- The Accredited Land Consultants (ALCs) designation is for agents who specialize in land sales or brokerage or have at least three years of experience in auction, brokerage management, consulting development, farm management, or leasing or related services in land management.
- The Certified Commercial Investment Member (CCIM) designation is designed for commercial real estate agents. It is earned after 200 classroom hours. The CCIM network includes 13,000 members and is highly regarded in the commercial real estate sector.
- If you are interested in international real estate, the Certified International Property Specialist (CIPS) designation gives you access to a network of 3,500 professionals who can help build your international referrals.
- The Institute of Real Estate Management's (IREM) Certified Property Manager® (CPM®) designation is widely recognized both in and outside the real estate industry. It reflects a mastery and deep understanding of the principles of real estate management and is a critical distinction if you want to branch out beyond your core real estate skill set.
- For brokers, the Certified Real Estate Brokerage Manager (CRB) designation helps expand the business acumen of those who want to improve the operations, business strategies, and technology integration of their real estate firms.
- The Certified Residential Specialist (CRS), from the Residential Real Estate Council, opens up a wealth of opportunity and benefits to designees. It comes with the distinction of helping agents, brokers, and managers earn three times as much as non-designees.
- Some designations give you the opportunities to not only shape your real estate skills but stand out as a specialist in a specific area of real estate. Such is the case with the NAR's Green Designation, which provides agents both resources and ongoing education to capitalize on and market green properties.
- Along these same specialization lines, the Graduate, REALTOR® Institute provides agents additional training and expertise in legal and regulatory issues, professional standards, the sales process, and technology. Both the Graduate and Green designations—and others like them—allow you to market yourself to buyers and sellers who value singular expertise over general knowledge.
- Presented by the Women's Council of REALTORS®, the Performance Management Network (PMN) designation is for those aiming to improve their negotiating skills, networking, and referral building capabilities, enhance their business planning, and overall improve both their personal performance and team leadership skills.
- Similar to the ARB®, Green, and Graduate designations, the Seller Representative Specialist (SRS) and the Seniors Real Estate Specialist® (SRES®) let you sharpen your overall real estate skill set while gaining insight into specific client segments.
* The SRS flips the script from the ARB® designation. It focuses on sellers instead of buyers, including how to serve and advocate for those selling property.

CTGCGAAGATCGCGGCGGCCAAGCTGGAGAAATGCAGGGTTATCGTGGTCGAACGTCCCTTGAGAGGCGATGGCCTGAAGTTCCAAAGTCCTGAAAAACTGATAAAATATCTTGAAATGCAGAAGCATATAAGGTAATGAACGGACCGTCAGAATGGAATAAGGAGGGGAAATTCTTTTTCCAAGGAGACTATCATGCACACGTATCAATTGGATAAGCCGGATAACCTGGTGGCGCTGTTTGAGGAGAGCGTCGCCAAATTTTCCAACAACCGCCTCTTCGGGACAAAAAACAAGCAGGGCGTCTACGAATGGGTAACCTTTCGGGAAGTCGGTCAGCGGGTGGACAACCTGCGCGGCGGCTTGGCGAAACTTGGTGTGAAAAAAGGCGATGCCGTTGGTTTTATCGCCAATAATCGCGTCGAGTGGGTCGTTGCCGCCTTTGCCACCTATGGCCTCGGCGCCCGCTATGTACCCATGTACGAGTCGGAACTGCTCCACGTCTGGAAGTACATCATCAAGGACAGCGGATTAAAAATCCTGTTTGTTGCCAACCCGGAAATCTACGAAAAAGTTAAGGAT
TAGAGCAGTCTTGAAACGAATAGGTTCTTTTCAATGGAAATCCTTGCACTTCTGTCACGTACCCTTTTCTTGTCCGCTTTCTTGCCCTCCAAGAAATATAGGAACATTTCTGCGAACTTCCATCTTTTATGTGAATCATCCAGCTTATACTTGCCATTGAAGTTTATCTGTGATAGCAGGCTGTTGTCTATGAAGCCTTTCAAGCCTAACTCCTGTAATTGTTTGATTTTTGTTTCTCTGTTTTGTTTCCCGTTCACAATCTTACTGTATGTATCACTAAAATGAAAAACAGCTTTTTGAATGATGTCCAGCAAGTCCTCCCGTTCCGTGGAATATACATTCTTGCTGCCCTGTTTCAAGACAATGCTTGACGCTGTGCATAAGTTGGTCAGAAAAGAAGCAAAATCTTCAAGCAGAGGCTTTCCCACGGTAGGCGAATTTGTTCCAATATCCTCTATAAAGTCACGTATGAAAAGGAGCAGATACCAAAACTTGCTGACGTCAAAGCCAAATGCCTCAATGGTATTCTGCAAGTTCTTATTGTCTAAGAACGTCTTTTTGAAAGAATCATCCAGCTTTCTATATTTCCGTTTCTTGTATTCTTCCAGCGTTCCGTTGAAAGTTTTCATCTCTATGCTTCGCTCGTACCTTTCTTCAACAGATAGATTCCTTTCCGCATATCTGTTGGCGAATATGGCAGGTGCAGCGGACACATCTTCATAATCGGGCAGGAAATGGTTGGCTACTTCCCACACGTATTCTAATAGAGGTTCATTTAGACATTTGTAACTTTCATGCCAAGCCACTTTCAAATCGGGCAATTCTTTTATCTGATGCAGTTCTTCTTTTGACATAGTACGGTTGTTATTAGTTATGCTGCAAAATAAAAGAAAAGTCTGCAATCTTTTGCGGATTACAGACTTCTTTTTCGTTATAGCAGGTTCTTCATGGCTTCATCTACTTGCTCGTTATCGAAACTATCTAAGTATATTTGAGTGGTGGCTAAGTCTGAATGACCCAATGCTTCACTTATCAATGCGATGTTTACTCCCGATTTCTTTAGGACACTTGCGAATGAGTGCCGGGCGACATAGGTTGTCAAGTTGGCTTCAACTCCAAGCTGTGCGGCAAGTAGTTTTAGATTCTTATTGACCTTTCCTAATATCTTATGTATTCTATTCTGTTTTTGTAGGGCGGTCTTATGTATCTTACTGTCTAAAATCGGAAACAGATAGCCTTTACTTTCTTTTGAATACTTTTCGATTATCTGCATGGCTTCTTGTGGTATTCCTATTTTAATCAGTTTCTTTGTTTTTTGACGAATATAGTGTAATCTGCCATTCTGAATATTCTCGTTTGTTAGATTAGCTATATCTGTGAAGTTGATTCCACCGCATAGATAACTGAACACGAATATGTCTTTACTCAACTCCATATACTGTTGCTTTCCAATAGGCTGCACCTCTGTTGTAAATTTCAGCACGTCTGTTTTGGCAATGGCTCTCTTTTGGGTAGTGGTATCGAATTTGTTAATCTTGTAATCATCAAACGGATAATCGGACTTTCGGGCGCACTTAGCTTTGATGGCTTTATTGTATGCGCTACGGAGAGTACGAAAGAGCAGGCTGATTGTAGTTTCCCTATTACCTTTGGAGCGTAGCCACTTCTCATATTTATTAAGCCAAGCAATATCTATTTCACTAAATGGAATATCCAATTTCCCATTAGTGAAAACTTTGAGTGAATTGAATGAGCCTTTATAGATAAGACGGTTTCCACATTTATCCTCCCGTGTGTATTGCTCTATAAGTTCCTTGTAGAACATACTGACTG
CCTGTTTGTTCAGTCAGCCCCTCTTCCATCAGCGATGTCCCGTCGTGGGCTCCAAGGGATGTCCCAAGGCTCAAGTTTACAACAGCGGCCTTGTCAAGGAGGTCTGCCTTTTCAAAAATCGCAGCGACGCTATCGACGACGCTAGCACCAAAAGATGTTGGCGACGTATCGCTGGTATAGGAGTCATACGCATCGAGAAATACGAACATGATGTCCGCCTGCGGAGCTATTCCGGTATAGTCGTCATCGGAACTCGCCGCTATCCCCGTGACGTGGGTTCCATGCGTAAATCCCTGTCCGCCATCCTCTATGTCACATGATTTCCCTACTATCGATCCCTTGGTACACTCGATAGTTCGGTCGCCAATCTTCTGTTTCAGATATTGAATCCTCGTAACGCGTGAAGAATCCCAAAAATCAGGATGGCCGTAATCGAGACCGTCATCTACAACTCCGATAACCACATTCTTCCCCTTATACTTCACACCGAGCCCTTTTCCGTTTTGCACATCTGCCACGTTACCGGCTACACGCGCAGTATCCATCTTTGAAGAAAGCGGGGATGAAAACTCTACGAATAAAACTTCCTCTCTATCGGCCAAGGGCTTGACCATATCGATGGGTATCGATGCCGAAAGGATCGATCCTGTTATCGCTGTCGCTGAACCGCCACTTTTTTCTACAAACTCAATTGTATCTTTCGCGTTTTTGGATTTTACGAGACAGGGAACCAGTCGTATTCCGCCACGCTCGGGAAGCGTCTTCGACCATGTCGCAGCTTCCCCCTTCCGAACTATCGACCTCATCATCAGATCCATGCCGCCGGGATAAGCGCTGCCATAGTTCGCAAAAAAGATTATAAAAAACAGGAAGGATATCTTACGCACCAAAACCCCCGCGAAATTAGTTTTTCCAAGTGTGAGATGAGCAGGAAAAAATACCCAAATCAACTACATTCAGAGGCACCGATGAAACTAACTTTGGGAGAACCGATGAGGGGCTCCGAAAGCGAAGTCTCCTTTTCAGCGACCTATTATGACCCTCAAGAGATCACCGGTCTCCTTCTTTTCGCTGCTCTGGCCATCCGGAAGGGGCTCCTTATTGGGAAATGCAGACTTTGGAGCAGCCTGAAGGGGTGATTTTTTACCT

* The SRES® gears itself to broadening an agent's understanding of how to ethically (and profitably) serve the needs of clients who are over the age of 50—the industry's fastest-growing segment.
Certifications work similarly to the designations listed above in that they are also specialized credentials for REALTORS®. Maintaining your certifications requires only an application fee and continued membership in NAR, but no annual dues. Nine of the most helpful certifications include:
- At Home With Diversity® (AHWD) offers tools and resources to help navigate and excel in a diverse real estate climate, including how to be sensitive to clients of all backgrounds to best serve their needs.
- The Military Relocation Professional (MRP) certification offers similar insight into current and former military personnel and their families' specific needs, including advising them on how to take advantage of benefits afforded to them.
- The Certified Real Estate Team Specialist (C-RETS) certification is a program that builds your team environment skills. Ideal for brokers or agents heading into a team setting, the certification provides you with the confidence to thrive in a group environment with a focus on leadership and enhanced management and financial performance.
- The certifications for Digital Marketing: Social Media and e-PRO® both possess a similar aim—helping agents become experts in the ever-expanding digital marketing field. The former focuses on increasing your expertise on how to market and communicate on social media platforms. The latter provides insight into advanced marketing in the digital age, including engaging, communicating, and creating trust with clients over digital channels.
- The Pricing Strategy Advisor (PSA) certification offers instruction on guiding clients through the often misunderstood and highly sensitive aspects of home values and pricing.
- If you want to distinguish yourself through a better understanding of specific property types, the NAR offers three additional certifications in three rapidly growing segments of real estate property. They include Resort & Second Home Property Specialist (RSPS), Short Sales & Foreclosure Resource (SFR®), and the Smart Home Certification.
Growing your real estate skills and knowledge will help set your clients up for success—and, in turn, set you apart from other agents. By investing in yourself and your business, it’s only a matter of time before you’ll be able to reap the rewards.